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    @Vance Not exactly. It's not like a cheap USB cable. Without getting too technical, USB ports cannot understand MIDI information and MIDI ports cannot understand USB, so a "MIDI to USB" cable has to contain a microchip inside (usually hidden in one of the connectors or in a "box" in the middle of the cable) that "converts" the information from one format to the other. – Micheal Johnson Jun 23 at 9:23
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Correction: MIDI was never designed initially to transmit sample data, but it was added later as an SDS standard. [This is something I've never worked with, but apparently the SY99 can sample dump over MIDI.]
http://www.4front-tech.com/pguide/midi/midi8.html
If you go that route, maybe something like this SY manager would be useful - http://www.fm-alive.com/pages/SYM.aspx

Otherwise, if you go with the USB kit, I'd ask the kit maker for their instruction sheet/pdf to see what kind of a task it would be.

Note: I've never taken this precise model apart, so this is a generic answer.

Most Yamaha keyboards, certainly of that age, are pretty simple to strip, so long as you've got long screwdrivers [they do tend to put screws in long barrels] I'd recommend an electric driver with long bits, as they never were tempted to put too few screws in anything ;) The casing is unlikely to also be clipped together, it will probably be screws only.
Generally, you're unlikely to find odd springs that suddenly leap out at you, everything will be set pretty tidily within the case.

I'd imagine, if the kit makers did their job right, that the drive swap will be relatively simple, once you've got the 473 screws out.

Edit:
I found a service manual at https://www.manualslib.com/manual/998630/Yamaha-Sy99.html?page=15#manual - you're lucky, a mere 24 screws holding the bottom casing on ;-)

enter image description here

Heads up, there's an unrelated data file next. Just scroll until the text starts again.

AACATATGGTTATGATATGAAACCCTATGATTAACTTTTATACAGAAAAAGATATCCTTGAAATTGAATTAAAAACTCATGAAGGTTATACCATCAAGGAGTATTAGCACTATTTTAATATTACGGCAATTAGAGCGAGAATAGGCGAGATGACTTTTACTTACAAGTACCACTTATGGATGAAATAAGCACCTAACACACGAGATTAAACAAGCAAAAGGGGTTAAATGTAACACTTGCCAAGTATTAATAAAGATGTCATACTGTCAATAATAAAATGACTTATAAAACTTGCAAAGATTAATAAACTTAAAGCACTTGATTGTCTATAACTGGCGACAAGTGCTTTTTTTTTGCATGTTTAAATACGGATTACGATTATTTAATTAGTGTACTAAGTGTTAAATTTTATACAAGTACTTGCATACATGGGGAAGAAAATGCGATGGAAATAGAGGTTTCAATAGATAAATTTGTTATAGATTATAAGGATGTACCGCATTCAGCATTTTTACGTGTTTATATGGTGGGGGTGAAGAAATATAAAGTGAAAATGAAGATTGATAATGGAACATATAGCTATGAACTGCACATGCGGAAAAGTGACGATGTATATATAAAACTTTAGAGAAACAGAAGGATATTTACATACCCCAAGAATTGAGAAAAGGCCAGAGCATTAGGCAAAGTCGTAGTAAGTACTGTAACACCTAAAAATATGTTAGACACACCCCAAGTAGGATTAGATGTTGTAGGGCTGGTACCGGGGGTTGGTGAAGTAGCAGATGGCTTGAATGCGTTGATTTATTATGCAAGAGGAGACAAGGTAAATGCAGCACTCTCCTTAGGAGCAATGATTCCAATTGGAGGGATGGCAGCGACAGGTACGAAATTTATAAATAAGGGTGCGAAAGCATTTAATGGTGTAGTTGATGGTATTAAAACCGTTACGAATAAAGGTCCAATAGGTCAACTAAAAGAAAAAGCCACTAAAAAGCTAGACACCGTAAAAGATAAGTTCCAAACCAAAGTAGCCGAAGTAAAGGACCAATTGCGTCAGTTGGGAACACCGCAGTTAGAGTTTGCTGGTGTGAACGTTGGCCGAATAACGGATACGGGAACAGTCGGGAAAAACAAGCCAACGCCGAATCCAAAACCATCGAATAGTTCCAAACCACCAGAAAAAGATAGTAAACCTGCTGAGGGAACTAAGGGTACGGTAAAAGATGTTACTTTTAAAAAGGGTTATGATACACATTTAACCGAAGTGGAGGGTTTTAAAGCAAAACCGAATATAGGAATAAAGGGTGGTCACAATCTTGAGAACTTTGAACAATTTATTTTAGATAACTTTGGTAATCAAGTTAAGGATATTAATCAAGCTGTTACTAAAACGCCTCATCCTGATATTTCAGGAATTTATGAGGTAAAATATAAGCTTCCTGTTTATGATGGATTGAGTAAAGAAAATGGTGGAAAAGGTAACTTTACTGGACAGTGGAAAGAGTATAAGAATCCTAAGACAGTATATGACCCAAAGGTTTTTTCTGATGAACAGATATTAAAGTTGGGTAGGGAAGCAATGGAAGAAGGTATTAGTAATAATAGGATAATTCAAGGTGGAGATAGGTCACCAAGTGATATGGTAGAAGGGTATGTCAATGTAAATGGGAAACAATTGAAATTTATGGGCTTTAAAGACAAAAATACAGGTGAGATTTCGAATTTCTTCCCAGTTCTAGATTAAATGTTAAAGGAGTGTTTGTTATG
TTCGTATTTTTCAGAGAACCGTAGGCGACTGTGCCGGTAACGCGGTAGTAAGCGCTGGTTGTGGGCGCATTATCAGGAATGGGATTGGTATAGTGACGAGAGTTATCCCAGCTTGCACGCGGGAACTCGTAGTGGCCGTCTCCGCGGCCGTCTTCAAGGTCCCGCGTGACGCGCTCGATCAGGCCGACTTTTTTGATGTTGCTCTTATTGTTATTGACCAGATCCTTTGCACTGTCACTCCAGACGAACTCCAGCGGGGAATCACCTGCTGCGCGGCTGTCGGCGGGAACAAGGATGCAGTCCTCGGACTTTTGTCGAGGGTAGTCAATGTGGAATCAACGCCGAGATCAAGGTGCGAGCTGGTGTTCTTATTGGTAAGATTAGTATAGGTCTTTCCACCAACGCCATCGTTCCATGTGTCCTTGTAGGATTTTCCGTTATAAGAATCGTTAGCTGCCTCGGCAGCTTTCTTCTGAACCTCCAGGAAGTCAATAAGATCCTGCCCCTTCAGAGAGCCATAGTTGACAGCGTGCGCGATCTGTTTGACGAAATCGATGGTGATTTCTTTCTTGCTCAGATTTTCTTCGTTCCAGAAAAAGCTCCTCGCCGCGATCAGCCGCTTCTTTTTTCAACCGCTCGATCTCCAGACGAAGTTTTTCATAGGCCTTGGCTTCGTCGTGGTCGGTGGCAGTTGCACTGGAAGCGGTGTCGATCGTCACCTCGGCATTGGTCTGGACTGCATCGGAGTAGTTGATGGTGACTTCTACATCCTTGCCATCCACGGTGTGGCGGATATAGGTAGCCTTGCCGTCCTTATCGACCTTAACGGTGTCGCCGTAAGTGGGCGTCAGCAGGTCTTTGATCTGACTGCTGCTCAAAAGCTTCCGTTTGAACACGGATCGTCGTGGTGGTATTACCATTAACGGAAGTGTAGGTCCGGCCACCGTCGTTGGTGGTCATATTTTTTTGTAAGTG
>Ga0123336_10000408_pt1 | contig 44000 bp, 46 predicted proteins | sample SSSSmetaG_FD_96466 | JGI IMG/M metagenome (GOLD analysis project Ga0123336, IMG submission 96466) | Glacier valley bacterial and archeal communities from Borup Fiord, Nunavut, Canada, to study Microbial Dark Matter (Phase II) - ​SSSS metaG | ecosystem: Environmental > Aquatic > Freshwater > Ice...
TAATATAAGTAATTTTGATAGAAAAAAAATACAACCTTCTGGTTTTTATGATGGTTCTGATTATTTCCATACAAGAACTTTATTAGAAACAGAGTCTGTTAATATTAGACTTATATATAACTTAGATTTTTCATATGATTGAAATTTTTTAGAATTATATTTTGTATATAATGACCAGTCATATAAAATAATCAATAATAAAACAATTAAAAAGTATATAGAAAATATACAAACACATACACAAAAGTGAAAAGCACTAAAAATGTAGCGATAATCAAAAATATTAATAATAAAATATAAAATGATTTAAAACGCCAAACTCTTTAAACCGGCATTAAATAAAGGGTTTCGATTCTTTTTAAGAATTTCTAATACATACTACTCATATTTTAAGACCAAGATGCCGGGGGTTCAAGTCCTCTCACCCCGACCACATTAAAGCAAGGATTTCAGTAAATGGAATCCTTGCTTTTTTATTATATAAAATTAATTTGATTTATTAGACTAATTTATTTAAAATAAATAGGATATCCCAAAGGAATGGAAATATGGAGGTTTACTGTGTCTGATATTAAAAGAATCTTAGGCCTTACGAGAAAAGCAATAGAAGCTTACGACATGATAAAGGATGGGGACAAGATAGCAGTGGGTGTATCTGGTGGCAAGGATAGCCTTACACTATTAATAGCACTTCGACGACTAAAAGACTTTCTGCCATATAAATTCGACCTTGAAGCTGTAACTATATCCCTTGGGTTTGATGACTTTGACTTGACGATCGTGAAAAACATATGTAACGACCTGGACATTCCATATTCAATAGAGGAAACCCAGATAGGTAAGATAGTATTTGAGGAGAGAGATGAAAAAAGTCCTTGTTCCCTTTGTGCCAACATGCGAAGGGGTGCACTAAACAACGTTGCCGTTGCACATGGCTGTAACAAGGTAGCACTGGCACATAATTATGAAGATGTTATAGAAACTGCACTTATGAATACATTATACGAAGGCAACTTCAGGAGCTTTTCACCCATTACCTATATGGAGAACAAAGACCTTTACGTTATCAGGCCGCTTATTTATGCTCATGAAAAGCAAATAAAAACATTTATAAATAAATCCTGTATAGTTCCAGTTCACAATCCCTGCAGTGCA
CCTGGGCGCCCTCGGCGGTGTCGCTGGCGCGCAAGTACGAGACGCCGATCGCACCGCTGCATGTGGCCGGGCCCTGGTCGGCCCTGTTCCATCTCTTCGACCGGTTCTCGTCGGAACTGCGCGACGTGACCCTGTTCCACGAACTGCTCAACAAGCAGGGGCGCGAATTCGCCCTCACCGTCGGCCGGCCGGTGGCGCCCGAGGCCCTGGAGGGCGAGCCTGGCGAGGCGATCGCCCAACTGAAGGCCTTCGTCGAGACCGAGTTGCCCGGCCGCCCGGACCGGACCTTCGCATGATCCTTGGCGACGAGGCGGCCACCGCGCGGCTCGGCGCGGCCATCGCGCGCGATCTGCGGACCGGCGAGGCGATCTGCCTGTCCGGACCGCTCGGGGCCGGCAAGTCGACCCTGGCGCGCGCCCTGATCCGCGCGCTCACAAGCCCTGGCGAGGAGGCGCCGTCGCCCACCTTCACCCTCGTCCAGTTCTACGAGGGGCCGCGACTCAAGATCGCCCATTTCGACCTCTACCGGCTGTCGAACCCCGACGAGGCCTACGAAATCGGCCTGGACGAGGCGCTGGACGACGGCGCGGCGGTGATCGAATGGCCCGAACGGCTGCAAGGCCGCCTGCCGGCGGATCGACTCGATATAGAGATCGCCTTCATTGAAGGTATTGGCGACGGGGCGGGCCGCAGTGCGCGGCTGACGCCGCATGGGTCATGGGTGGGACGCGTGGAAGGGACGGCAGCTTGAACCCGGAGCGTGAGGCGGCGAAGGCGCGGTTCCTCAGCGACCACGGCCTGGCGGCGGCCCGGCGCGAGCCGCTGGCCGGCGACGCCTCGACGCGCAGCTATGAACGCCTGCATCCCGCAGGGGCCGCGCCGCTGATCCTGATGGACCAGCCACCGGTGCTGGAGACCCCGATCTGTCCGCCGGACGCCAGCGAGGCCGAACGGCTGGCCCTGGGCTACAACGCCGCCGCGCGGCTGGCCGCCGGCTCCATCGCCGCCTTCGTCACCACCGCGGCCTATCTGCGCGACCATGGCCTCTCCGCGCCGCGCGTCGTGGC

BTW, a quick Google shows lots of these things on Amazon for $150 or so, but according to https://yamahamusicians.com/forum/viewtopic.php?t=7440 there's one you can get for about 35.
eg https://www.amazon.co.uk/Gotek-SFRM72-FU-DL-Floppy-Emulator-Electronic/dp/B01B1G51P0

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  • Thx for the extensive reply and your comments about quality cables, if that does not work I'll look into this as well. – Vance Jun 22 at 7:59
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adding to the excellent previous answers, a different alternative is to try to repair the floppy drive. The problem with floppies, 99% of the time is in the rubber belt from the motor drive to the disk's rotation axle. As the rubber ages it looses flexibility and gets slack or even broken. Same problem as with old cassette tape decks, vinyl players and even CD players.

If that is indeed the problem, repairing is a straight forward business. There's businesses in Ebay that sell rubber belts to all types of machines. A quick search on ebay returned, for example, this one.

If you're able to open the machine, replacing the belt is a matter of patience and handyness, but not very difficult.

I've done that operation myself a few years ago, only to find the the original belt did not even appear to be damaged, it was just out of place. I replaced it anyway, since I had ordered a new belt and there's no telling when the rubber in the old one would start to crackle. But if you have the patience you may even try to open the machince and see what is happening with the drive before even spending any money.

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  • That would be a viable option only if 720k floppy disks were still widely available as a storage device which, unfortunately, they are not. – Vance Jun 22 at 11:44
  • The OP's issue was with the unit not working, not lack of supllies. Anyway, you're, floppies are quite hard to come by these days. I was lucky enough a couple of years ago to have a friend who was scrapping his old accounting archive which was still in floppies, believe it or not. – José David Jun 23 at 13:09